Since 1949, May has been Mental Health Month in the US.
In recognition of this vital emphasis, actor Ryan Reynolds wrote on Instagram this week about “my lifelong pal, anxiety.” He added, “I know I’m not alone” and stated, “We don’t talk enough about mental health and don’t do enough to destigmatize talking about it.”
In related news, three-time Grand Slam tennis champion Naomi Osaka has announced that she will not speak with reporters during the upcoming French Open. She explained: “I’ve often felt that people have no regard for athletes’ mental health and this rings very true whenever I see a press conference or partake in one.” She ended her statement by conceding that she’ll face a “considerable amount” of fines for her decision, but she hopes the money will go toward a mental health charity.
Mental health issues are in the news every day, either as the story or the story behind the story. As a tragic example, the gunman who killed nine people at a California rail yard this week is thought to have suffered from major mood swings because of bipolar disorder, which became worse when he drank heavily. A New Yorker article reports that three in four US workers say they’re burned out. And the World Health Organization recently warned that people who work fifty-five or more hours per week face a greater risk of dying from strokes or heart disease.
Article calls for stadium to cancel Promise Keepers
Evangelical Christians certainly have reasons for anxiety these days.
A USA Today writer called on AT&T Stadium, home of the Dallas Cowboys, to cancel the Promise Keepers Men’s Conference scheduled for July 16 and 17, claiming that the stadium is “helping to mainstream hate speech.” Vandals toppled a statue of Jesus and burned an American flag outside a Catholic church in Brooklyn, New York.
A federal judge denied a request from the College of the Ozarks, a Christian university in Missouri, to be exempted from a Biden administration directive that allows biological men who “identify” as female to live in women’s dormitories. An emeritus professor of neuroscience and psychology at Duke University has been removed from an American Psychological Association email group for suggesting there are only two sexes.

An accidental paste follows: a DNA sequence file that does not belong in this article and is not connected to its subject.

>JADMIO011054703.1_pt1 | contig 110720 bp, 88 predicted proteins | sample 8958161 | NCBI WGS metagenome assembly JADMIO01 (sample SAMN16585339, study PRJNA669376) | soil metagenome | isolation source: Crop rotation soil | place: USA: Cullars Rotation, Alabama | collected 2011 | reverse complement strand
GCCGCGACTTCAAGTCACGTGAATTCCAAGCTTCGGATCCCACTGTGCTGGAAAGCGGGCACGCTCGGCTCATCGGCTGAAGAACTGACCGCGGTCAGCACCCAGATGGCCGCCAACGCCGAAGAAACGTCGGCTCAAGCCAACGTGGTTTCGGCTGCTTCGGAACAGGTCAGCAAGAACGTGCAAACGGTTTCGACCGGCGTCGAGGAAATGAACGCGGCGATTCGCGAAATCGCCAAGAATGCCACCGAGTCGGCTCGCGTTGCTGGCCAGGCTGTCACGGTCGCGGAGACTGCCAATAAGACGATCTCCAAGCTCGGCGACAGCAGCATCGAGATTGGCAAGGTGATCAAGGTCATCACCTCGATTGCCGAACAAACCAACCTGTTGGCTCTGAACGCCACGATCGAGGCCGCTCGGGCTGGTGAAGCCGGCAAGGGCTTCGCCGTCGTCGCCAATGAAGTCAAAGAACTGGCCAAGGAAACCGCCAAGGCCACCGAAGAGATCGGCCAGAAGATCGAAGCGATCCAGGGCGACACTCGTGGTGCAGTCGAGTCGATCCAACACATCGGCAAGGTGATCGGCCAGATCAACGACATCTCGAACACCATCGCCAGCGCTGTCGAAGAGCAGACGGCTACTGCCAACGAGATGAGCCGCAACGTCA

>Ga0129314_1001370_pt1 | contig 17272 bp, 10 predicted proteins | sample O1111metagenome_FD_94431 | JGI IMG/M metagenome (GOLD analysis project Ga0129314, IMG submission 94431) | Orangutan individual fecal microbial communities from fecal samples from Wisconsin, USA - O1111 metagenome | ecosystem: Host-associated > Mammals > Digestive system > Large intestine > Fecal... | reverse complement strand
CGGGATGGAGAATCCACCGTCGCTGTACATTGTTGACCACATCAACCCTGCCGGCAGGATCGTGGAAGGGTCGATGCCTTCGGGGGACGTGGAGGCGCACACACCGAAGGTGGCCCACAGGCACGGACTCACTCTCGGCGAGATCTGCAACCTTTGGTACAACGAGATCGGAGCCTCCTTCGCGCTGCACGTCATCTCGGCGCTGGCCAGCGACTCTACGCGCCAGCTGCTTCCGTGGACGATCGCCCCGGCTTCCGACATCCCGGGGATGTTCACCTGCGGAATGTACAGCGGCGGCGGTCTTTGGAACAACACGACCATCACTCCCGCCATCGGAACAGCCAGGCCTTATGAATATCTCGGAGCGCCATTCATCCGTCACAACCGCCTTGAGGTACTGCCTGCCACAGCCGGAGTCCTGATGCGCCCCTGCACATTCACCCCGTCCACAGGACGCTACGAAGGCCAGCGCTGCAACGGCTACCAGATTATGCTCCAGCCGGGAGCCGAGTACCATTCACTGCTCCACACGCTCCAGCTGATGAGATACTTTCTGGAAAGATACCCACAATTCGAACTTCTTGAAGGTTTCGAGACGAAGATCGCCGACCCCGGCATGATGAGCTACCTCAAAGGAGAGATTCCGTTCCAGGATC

A new study found that 43 percent of millennials “don’t know, don’t care, don’t believe God exists.” And LifeWay Research reported this week that for the year 2019, Protestant church closures outpaced church openings in the US.
Three steps to help and hope
Last Sunday was Pentecost, marking the day God’s Spirit filled God’s people in Jerusalem and ignited the mightiest spiritual movement the world has ever seen (Acts 2). Preaching on this theme, Pope Francis stated: “Dear sister, dear brother, if you feel the darkness of solitude, if you feel that an obstacle within you blocks the way to hope, if your heart has a festering wound, if you can see no way out, then open your heart to the Holy Spirit.”
In days of anxiety and stress, how do we open our hearts to God’s Spirit? I have been meditating on Psalm 121 recently in my personal Bible study and suggest that we take three steps prescribed by the psalmist.